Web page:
Week 2 Practice Worksheet
Prepare a written response to the following questions.
1. For the following scores, find the mean, median, and the mode. Which would be the most appropriate measure for this data set?
2, 2, 0, 5,1, 4,1, 3, 0, 0, 1, 4, 4, 0,1, 4, 3, 4, 2, 1
2. Based on the scale of measurement for each variable listed below, which measure of central tendency is most appropriate for describing the data?
a. The time (in years) it takes a sample of students to graduate college
b. The blood type (e.g., Type A, B, AB, O) of a group of participants
c. The rankings of college undergraduate academic programs
3. An expert reviews a sample of 10 scientific articles (n = 10) and records the following numbers of error in each article: 0, 4, 2, 8, 2, 3, 1, 0, 5, and 7. Compute the SS, the variance, and the standard deviation for this sample using the definitional and computational formulas.
4. A psychologist interested in political behavior measured the square footage of the desks in the official office for four U.S. governors and of four chief executive officers (CEOs) of major U.S. corporations. The figures for the governors were 44, 36, 52, and 40 square feet. The figures for the CEOs were 32, 60, 48, 36 square feet.
a. Figure the means and standard deviations for the governors and CEOs.
b. Explain, to a person who has never had a course in statistics, what you have done.
c. Note the ways in which the means and standard deviations differ, and speculate on the possible meaning of these differences, presuming that they are representative of U.S. governors and large corporations’ CEOs in general.
5. Radel and colleagues (2011) conducted a study of how feeling overly controlled makes you desire—even unconsciously—more freedom. In their study, 52 Canadian undergraduates played a video game in a laboratory and were randomly assigned to either:
a. an automony deprivation condition, in which they were told to follow instructions precisely, constantly given instructions over a loudspeaker, and carefully observed on everything they did.
b. a neutral condition, which was much more laid back.
After this activity, they were asked to do a “lexical decision task” (a standard approach for measuring unconscious responses) in which they were shown a series of words and nonwords in random order and had to press “C” if it was a real word or “N” if not. Half of the real words were related to autonomy (e.g., freedom, choice) and half were neutral (e.g., whisper, hammer). The key focus of the study was on how long it took people to press the button *(“response latency”) for each kind of real word, averaged over the many words of each type. The table below shows the mean and standard deviation across the participants of these four categories of results. Thus, for example, 782 milliseconds (thousandths of a second) is the average time it took participants in the autonomy-deprived condition to respond to the autonomy-related words, and 211 is the standard deviation across the 26 participants’ average response time in that condition. Explain the numbers in this table to a person who has never had a course in statistics. (Be sure to explain some specific numbers, as well as the general principle of the mean and standard deviation.) For your interest, the pattern of results shown here supported the researchers’ hypothesis: “Relative to a neutral instructional climate, a controlling climate thwarting the need for autonomy…enhanced accessibility for autonomy-related words.” (p.924).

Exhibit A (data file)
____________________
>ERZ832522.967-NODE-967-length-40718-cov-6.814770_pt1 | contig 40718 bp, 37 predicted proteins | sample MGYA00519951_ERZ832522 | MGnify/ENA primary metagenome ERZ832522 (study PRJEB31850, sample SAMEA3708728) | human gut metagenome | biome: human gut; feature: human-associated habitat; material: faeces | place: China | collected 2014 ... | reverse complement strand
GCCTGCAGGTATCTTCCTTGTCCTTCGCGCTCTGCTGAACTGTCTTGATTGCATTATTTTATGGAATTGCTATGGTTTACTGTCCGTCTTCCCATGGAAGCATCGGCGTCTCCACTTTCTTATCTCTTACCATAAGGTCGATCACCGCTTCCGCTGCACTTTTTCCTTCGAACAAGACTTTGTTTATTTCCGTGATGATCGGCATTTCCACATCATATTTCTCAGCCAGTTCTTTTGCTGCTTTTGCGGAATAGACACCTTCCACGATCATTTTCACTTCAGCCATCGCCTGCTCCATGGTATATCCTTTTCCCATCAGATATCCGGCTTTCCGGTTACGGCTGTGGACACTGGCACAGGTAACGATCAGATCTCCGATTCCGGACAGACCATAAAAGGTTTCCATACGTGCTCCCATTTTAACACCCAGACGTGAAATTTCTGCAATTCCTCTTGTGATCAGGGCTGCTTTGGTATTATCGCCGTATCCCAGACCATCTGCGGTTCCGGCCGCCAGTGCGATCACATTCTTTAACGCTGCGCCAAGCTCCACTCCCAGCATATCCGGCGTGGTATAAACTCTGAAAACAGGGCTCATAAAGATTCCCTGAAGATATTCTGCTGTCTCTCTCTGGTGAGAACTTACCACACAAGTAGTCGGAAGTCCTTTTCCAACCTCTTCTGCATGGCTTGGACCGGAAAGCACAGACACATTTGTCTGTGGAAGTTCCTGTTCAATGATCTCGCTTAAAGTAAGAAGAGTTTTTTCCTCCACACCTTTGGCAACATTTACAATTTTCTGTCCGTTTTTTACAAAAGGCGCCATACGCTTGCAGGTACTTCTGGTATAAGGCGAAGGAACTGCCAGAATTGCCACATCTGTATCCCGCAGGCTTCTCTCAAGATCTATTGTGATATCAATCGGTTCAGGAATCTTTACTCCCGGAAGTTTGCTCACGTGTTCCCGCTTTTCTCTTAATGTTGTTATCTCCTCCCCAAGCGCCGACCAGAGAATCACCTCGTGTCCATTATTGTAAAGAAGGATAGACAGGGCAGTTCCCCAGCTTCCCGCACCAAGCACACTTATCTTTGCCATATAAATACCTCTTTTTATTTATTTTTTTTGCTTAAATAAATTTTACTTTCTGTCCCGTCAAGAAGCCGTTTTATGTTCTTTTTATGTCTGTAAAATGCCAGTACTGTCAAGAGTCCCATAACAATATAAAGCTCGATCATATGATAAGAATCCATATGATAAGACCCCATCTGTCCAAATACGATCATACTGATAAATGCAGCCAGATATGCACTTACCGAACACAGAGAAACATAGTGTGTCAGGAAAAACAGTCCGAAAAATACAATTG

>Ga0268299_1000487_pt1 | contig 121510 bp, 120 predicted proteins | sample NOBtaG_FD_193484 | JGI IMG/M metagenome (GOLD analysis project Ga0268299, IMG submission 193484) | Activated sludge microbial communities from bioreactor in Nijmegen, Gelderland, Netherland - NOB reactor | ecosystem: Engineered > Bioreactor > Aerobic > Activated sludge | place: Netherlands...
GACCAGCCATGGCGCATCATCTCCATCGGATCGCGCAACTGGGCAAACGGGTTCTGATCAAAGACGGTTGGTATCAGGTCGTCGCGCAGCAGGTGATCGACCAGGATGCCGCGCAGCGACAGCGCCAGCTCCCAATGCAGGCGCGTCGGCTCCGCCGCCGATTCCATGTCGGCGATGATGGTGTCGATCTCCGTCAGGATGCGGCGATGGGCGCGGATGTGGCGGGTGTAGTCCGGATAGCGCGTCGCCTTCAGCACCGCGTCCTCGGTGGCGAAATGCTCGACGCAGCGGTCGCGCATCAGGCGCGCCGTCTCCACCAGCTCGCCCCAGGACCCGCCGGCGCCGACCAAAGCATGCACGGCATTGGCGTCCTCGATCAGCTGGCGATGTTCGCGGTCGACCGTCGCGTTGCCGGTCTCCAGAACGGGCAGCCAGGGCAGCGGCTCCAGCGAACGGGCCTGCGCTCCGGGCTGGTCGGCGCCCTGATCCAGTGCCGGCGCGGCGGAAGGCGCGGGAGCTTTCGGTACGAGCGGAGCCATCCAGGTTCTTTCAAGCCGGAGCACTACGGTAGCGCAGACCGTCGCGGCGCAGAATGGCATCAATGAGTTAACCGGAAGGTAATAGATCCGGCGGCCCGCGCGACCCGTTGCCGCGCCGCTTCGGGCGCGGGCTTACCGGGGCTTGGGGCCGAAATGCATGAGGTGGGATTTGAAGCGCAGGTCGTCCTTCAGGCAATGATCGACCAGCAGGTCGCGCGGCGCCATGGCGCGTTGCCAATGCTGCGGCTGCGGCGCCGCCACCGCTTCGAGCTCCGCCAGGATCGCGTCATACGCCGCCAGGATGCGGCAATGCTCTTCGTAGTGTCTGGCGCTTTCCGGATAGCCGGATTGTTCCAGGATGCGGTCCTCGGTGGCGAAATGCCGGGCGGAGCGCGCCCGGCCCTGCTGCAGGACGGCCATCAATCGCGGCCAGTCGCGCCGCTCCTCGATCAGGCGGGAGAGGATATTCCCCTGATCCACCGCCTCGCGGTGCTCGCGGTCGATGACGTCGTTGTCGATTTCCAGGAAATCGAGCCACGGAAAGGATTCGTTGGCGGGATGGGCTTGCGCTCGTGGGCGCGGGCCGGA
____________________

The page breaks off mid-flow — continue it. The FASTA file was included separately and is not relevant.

Mean Latencies (in Milliseconds) in the Lexical Task Assessing Accessibility for Autonomy-Related Constructs (Experiment 1)
Autonomy Deprivation Neutral
Construct M SD M SD
Autonomy-related words 782 211 857 243
Neutral words 835 258 841 301
6. On a standard measure of hearing ability, the mean is 300 and the standard deviation is 20. Give the Z scores for persons whose raw scores are 340, 310, and 260. Give the raw scores for persons whose Z scores on this test are 2.4, 1.5, and -4.5.
7. Using the unit normal table, find the proportion under the standard normal curve that lies to the right of each of the following:
a. z = 1.00
b. z = -1.05
c. z = 0
d. z = 2.80
e. z = 1.96
8. Suppose that the scores of architects on a particular creativity test are normally distributed. Using a normal curve table (page 477-480), what percentage of architects have Z scores:
a. Above .10?
b. Below .10?
c. Above .20?
d. Below .20?
e. Above 1.10?
f. Below 1.10?
g. Above -.10?
h. Below -.10?
9. A statistics instructor wants to measure the effectiveness of his teaching skills in a class of 102 students (N =102). He selects students by waiting at the door to the classroom prior to his lecture and pulling aside every third student to give him/her a questionnaire.
a. Is this sample design an example of random sampling? Explain.
b. Assuming that all students attend his class that day, how many students will he select to complete his questionnaire?
10. Suppose that you were going to conduct a survey of visitors to your campus. You want the survey to be as representative as possible.
a. How would you select the people to survey?
b. Why would that be your best method?
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